Jamie Murray insists padel should not be viewed as a threat to tennis

Andy and Jamie Murray Credit: Alamy
Andy and Jamie Murray Credit: Alamy

Jamie Murray has insisted padel is not a threat to tennis, as he backed the sport to rise in prominence in the coming years.

Padel has been hailed as the fastest-growing sport in the UK, after a year that has seen more and more courts installed and participation numbers growing.

Yet tennis still looks at padel as something of a threat to its domination of the racket sport market, with the political maneuvers of recent weeks highlighting the jostling for position.

The International Tennis Federation made an attempt earlier this month to assert control over the sport of padel and effectively become its new governing body.

Padel already has a governing body and with the Dubai-backed International Padel Federation also pressing its claims to be a leader in organising the future of the sport.

A cross between tennis and squash, played on a court surrounded by a heavy-duty glass surround that allows players to hit the ball after it bounces back off the wall, the game originally started in Mexico and quickly swept through South America and then into Europe.

Seven-time Grand Slam tennis champion Jamie Murray is a big supporter of padel and has invested in Game4Padel, who are leading the installation race of courts in the UK.

Speaking exclusively to Tennis365, Murray insisted the sport will grow alongside tennis and may even be played by more people in the UK than the long-established racket sport.

“I don’t think padel is a threat to tennis in any way,” said Murray, with his brother and two-time Wimbledon champion Andy also an investor in Game4Padel.

“I don’t see any negative to having a couple of padel courts in your tennis club as it adds to the offering for members and could bring new people to both sports.

“The sport is going to grow and grow and we need to increase the number of courts that people can play on. When we get people out there, you can see the enjoyment and as a social sport, it is great fun.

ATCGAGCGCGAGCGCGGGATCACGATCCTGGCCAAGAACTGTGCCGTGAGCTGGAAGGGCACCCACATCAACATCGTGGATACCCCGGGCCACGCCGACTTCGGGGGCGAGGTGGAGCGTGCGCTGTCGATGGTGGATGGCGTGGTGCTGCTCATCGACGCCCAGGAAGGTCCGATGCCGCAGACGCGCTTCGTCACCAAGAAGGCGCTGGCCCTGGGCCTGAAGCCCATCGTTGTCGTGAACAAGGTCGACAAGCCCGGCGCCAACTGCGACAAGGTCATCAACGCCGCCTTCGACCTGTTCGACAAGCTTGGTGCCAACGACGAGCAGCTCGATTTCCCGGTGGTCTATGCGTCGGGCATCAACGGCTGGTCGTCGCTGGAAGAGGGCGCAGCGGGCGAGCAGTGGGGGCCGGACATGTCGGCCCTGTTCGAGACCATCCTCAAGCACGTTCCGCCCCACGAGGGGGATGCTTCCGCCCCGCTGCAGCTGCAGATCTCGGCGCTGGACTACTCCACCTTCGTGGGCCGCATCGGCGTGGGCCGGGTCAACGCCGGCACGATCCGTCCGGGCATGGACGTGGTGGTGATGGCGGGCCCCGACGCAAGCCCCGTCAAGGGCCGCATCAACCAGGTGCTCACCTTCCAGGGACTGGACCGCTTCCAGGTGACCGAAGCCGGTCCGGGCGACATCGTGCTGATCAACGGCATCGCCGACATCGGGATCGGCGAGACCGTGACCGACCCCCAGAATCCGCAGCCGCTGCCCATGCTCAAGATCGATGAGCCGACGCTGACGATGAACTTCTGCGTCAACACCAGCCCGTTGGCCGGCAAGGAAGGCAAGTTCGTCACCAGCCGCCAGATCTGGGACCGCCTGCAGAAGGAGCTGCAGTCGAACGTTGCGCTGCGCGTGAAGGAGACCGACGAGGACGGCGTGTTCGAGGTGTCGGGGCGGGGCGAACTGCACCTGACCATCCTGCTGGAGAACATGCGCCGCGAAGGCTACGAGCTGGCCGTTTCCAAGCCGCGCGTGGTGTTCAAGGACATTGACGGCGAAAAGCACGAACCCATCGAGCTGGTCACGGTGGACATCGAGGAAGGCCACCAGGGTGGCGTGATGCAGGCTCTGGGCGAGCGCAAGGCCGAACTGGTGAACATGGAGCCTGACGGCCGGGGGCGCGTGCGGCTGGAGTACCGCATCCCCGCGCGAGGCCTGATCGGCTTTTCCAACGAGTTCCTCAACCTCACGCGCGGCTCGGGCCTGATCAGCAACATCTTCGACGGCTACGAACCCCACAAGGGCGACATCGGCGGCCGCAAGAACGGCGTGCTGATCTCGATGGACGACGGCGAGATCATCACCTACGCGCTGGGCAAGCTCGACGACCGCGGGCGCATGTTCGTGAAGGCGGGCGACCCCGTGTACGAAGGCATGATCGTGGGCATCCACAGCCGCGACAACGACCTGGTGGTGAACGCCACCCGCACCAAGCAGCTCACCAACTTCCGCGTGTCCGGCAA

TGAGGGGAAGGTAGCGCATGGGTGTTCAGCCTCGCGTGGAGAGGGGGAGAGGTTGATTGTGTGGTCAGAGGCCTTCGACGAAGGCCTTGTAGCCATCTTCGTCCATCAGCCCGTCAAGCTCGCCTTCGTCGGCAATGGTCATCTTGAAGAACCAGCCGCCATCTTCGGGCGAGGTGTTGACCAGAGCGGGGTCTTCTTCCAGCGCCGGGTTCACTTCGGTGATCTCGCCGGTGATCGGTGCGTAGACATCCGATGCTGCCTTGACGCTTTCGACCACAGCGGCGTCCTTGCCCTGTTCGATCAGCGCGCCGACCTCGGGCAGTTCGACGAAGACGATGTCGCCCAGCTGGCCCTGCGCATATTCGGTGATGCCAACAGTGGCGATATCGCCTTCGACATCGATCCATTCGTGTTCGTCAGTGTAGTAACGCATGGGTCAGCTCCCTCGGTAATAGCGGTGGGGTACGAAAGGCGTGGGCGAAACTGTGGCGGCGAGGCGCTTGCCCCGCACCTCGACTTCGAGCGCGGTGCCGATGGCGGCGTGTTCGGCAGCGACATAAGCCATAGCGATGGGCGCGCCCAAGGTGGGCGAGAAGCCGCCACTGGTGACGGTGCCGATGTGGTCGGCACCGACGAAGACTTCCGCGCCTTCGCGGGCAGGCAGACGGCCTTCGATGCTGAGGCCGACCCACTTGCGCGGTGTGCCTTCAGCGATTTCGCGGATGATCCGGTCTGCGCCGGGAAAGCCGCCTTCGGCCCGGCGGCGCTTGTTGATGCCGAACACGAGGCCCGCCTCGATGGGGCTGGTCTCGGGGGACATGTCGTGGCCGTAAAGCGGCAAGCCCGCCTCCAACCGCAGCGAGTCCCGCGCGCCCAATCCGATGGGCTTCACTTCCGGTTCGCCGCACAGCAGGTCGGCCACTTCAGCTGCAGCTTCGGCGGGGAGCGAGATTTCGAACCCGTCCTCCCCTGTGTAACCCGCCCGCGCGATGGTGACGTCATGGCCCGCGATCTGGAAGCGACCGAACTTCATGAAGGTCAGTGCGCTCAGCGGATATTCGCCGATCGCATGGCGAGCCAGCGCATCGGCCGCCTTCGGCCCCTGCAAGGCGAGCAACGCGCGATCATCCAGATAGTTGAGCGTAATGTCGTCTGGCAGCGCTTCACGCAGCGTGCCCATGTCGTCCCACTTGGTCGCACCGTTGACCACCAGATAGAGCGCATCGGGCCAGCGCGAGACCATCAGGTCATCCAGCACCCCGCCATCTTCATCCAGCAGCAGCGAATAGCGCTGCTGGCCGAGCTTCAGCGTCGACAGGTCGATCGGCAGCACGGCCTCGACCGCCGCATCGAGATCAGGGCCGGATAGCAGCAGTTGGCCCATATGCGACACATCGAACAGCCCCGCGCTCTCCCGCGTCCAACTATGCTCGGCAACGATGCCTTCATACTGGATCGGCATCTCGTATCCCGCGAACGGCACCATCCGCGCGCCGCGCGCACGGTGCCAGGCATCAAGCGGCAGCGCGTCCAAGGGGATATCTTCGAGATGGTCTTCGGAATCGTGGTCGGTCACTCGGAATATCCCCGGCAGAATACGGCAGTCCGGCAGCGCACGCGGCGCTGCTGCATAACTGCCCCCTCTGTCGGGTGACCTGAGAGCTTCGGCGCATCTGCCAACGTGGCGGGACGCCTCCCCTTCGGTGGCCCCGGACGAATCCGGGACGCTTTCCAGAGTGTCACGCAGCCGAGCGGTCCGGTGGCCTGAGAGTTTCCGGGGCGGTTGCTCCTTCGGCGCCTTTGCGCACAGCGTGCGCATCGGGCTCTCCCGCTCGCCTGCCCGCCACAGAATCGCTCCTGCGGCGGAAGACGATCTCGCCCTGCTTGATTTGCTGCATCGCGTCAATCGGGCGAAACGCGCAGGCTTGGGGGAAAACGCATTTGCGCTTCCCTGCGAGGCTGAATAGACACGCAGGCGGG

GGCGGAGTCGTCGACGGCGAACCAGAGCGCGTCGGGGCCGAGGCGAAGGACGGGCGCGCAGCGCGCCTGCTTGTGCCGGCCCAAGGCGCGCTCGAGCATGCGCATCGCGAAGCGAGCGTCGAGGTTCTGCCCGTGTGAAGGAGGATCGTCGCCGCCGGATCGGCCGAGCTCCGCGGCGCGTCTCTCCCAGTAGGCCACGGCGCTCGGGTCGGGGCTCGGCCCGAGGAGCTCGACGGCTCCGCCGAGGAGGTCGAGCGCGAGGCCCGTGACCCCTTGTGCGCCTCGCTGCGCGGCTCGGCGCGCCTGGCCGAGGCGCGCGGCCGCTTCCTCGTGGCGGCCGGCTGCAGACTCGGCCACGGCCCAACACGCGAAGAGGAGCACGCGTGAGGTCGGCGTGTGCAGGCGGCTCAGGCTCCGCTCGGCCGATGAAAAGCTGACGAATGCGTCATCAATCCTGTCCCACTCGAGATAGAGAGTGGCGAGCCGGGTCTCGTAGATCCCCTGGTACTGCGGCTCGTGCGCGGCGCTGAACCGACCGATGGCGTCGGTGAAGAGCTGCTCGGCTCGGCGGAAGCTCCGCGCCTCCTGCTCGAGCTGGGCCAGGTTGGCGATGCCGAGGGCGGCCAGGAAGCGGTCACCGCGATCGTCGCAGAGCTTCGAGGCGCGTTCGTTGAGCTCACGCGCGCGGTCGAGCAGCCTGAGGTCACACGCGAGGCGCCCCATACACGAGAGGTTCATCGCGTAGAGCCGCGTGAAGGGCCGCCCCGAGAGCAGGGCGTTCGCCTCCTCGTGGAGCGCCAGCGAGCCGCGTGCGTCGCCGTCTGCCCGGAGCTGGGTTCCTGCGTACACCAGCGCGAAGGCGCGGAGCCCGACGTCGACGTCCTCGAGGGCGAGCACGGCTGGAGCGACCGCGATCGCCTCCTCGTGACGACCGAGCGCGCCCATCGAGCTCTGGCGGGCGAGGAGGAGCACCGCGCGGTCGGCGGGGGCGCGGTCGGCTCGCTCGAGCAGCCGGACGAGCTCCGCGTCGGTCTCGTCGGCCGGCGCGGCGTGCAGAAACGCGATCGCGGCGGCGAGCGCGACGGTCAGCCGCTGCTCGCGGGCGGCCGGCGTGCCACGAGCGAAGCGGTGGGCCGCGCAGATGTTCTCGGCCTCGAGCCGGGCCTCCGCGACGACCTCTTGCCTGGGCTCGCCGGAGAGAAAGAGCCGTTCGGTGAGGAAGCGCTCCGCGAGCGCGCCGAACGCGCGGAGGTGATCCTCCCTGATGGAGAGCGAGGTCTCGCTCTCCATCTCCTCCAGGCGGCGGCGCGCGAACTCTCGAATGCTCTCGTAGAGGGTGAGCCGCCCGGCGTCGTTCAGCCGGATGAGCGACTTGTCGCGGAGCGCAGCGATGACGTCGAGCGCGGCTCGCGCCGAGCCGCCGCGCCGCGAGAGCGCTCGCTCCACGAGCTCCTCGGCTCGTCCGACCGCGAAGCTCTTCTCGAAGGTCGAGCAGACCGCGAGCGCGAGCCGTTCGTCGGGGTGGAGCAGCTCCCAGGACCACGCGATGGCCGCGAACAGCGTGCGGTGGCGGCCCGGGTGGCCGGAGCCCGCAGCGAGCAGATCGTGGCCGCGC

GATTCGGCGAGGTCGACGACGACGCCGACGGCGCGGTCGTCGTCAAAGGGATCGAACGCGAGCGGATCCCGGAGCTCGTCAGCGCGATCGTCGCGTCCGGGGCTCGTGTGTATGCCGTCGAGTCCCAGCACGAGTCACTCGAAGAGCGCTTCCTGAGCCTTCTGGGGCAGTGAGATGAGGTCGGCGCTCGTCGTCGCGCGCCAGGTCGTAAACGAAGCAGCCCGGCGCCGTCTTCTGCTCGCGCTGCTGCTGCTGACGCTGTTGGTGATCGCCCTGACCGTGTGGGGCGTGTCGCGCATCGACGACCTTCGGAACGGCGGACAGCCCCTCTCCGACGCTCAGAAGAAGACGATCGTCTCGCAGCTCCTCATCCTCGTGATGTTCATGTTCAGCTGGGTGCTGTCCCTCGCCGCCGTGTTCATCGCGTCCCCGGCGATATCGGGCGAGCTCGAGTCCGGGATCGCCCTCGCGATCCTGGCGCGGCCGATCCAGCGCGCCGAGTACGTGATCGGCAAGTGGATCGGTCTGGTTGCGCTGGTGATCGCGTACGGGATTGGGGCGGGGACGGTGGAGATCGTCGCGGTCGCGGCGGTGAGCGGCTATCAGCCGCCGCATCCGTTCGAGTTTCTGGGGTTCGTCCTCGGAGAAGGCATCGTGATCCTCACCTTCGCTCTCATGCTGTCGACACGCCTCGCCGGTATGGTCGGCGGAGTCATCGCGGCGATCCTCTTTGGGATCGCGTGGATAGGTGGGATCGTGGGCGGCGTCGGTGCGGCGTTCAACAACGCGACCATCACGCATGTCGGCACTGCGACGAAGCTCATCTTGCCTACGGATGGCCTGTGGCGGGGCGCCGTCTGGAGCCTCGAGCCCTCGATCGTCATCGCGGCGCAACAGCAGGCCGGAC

“If I go and play tennis with friends, it’s not a lot of fun because the game is hard to learn and there are a lot of aspects to it.

“With padel, we can get out there and have some good rallies quite quickly. That’s the beauty of the sport.

“You are playing in a smaller space, you don’t have to run down a couple of courts to collect the balls and the sociable aspect of this sport is better than tennis.”

Andy Murray’s former coach Jamie Delgado also spoke to Tennis365 about the future of padel, in his role as a Game4Padel ambassador.

“Tennis is quite a hard game to play,” Dalgado told us. 

“Whether it is the bigger court or the equipment that is harder to use, to play it at a decent level, you have to have played from a young age and put a lot of hours into it.

“With padel, even if you have never played before, you can pick it up quite quickly and have a good game. So it is much more attractive for some people to play padel than tennis.

“You can have a bit of banter with your friends playing padel, try to work out how to play it and it is also a good workout doing it.

“Tennis can be a bit tough to get rallies going when you start and you spend a lot of time picking balls up, but that doesn’t happen with padel.

“We now have lots of courts and there are plans for more courts to go down so it is defiantly getting bigger each year now.”

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